6. Poetry (South Korea, Director: Lee Chang-Dong)
Lee Chang-Dong is great at two things: Telling emotionally powerful stories without going into melodramatic hysterics, and getting incredible performances out of actresses. He does both almost effortlessly with POETRY, a long journey about finding redemption through the art of words.
5. The Social Network (USA, Director: David Fincher)
Very few people writes witty banters like Aaron Sorkin does. No one in real life ever talks like his characters, but everyone should want to speak as eloquently as they do. With director David Fincher, the two has created a film that taps into the mindset of the internet generation so well that movie critics have to get on the bandwagon to feel they’re hip. Beyond the talk about programming and facebook, THE SOCIAL NETWORK is also a damn good film about a friendship gone sour over fame and fortune. Who cares if it’s all real or not?
4. Inception (USA, Director: Christopher Nolan)
A smart gimmick, big-budget spectacle, and an involving heist story make this another high in director Christopher Nolan’s action blockbuster. The spectacle looks great, the film consistently entertains, and the cast is uniformly good. All the money in the world (or Hollywood) can’t replace a good idea and a great script, and that’s why INCEPTION is the best big-budget blockbuster of the year.
3. Apart Together (China, Director Wang Quan’an)
No political undertones in director Wang Quan’an’s drama about a former Nationalist soldier returning to Shanghai to see his former lover and decides to take her back to Taiwan with him. The drama could’ve been a crushing bore with dreary views of Shanghai and contemplative storytelling, but APART TOGETHER is actually a surprisingly comedic romantic triangle that’s far better than those Patrick Kong “everybody cheats on everybody” youth romances.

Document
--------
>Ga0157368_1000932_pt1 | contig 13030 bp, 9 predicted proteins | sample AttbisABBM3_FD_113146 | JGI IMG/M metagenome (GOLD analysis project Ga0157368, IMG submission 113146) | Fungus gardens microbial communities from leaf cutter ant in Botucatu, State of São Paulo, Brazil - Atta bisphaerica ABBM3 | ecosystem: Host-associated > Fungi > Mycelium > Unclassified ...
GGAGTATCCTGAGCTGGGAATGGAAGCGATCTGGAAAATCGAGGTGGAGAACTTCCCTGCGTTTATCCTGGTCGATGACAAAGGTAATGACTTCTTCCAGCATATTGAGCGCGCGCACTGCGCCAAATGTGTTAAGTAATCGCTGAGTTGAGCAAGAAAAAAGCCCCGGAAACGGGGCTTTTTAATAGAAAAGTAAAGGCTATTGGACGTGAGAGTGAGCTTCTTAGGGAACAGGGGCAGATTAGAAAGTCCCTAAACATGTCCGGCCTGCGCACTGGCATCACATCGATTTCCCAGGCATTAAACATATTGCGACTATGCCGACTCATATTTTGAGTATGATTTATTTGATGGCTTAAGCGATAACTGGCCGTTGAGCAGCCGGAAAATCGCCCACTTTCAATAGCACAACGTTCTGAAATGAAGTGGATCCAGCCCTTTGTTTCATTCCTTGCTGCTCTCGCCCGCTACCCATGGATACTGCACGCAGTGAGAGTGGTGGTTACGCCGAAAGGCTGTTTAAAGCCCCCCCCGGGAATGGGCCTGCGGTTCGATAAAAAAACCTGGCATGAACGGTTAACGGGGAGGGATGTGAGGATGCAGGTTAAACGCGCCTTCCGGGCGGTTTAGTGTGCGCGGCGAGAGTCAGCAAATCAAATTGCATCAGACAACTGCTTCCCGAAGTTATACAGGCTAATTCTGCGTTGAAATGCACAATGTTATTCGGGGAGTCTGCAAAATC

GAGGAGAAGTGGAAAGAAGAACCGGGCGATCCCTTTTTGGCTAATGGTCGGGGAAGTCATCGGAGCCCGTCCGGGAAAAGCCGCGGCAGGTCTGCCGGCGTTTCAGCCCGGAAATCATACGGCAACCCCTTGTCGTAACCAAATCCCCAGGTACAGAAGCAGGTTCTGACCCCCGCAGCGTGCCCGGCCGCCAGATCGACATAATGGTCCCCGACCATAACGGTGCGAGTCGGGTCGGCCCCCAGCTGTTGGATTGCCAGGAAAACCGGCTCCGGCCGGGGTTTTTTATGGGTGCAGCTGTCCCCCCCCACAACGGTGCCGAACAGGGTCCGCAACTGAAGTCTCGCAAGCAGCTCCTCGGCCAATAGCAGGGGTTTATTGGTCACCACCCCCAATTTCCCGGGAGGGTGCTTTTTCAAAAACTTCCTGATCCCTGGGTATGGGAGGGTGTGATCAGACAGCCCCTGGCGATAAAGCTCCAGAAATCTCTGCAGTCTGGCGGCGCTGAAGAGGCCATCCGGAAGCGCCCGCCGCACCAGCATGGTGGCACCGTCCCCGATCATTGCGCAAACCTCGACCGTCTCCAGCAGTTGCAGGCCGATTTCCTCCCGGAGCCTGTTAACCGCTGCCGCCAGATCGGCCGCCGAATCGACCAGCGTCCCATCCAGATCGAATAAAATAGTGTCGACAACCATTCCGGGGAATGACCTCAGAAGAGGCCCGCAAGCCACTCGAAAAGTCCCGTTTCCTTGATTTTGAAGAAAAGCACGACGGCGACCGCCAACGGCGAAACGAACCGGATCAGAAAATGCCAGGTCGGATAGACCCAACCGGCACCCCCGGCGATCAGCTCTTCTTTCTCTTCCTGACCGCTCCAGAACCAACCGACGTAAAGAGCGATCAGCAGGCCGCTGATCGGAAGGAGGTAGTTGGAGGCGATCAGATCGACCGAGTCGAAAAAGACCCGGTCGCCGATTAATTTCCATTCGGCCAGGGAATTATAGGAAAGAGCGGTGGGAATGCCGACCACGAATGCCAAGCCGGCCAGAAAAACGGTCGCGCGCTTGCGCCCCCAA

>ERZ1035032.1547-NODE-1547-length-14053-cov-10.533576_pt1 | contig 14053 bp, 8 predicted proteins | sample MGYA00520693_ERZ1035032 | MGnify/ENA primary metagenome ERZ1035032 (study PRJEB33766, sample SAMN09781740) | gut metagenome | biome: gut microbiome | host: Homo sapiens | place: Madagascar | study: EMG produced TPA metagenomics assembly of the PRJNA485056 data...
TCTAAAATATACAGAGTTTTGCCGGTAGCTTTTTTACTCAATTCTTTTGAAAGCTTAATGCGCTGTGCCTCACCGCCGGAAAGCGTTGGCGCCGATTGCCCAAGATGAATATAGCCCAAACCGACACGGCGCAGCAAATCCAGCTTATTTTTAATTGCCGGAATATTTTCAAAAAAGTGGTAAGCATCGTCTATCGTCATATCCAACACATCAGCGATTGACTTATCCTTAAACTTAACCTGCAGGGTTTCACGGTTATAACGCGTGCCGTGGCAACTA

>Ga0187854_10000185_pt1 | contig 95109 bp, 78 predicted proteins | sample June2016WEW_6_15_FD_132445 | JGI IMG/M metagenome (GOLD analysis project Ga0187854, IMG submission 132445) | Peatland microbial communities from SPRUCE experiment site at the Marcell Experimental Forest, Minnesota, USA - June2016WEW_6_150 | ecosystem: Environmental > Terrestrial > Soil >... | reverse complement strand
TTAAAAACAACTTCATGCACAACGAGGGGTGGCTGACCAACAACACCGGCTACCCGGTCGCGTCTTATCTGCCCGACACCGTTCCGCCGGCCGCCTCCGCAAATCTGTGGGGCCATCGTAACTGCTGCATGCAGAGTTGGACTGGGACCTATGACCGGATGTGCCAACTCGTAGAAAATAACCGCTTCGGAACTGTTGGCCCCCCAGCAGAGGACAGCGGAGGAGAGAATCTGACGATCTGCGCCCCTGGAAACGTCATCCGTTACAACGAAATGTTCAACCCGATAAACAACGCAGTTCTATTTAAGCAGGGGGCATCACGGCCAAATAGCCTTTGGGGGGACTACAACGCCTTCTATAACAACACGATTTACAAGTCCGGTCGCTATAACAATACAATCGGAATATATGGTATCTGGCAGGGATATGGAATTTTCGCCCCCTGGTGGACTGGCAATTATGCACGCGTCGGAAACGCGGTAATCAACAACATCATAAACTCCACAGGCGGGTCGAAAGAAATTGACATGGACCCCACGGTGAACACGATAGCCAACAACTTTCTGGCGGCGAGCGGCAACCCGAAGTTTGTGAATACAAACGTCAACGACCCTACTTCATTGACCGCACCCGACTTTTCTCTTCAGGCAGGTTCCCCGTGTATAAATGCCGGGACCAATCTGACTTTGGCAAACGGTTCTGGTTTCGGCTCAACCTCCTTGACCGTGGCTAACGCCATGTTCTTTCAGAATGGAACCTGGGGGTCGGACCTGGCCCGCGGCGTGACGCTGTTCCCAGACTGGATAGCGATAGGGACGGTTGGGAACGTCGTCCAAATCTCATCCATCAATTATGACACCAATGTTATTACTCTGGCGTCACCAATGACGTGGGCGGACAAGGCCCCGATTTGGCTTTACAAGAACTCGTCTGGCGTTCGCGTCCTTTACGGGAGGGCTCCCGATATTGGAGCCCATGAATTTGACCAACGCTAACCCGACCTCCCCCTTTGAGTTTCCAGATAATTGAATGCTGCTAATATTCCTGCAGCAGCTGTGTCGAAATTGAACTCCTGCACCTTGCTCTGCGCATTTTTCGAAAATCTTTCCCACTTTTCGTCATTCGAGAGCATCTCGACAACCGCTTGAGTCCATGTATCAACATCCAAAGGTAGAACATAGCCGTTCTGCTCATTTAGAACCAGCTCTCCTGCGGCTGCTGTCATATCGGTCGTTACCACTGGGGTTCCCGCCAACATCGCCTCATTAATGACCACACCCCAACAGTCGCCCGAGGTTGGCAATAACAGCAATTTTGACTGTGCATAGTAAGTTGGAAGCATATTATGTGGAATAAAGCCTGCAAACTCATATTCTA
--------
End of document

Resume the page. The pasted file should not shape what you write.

2. The Secret in Their Eyes (Argentina, Director: Juan Jose Campanella)
This involving police procedural drama doesn’t bring anything new to the genre (except for the amazing 5-minute chase sequence in the middle), but it does what it does so well that it doesn’t matter. The unrequited romance is touching, the crime story (more like a howcatchhim than a whodunit) brings plenty of tension, and the buddy police procedural reaches surprisingly powerful heights. This is how you take a crime film to award-winning heights.
1. Confessions (Japan, Nakashima Tetsuya)
While AKUNIN is an out-and-out an award bait film, no one expected a film by a director who turns tragedy into bubble-gum pop made of explosions of color to become the film representing Japan at this year’s Academy Awards. Nakashima Tetsuya’s 109-minute-long music video makes up for the absence of color with an incredibly measured performance by Matsu Takako, a stunning soundtrack of existing material, and a wicked revenge story. I saw this film for the first time on an airplane, and its power still managed to infect me. This is the role model all MTV-style filmmaker should aspire to. I’m looking at you, Hong Kong filmmakers.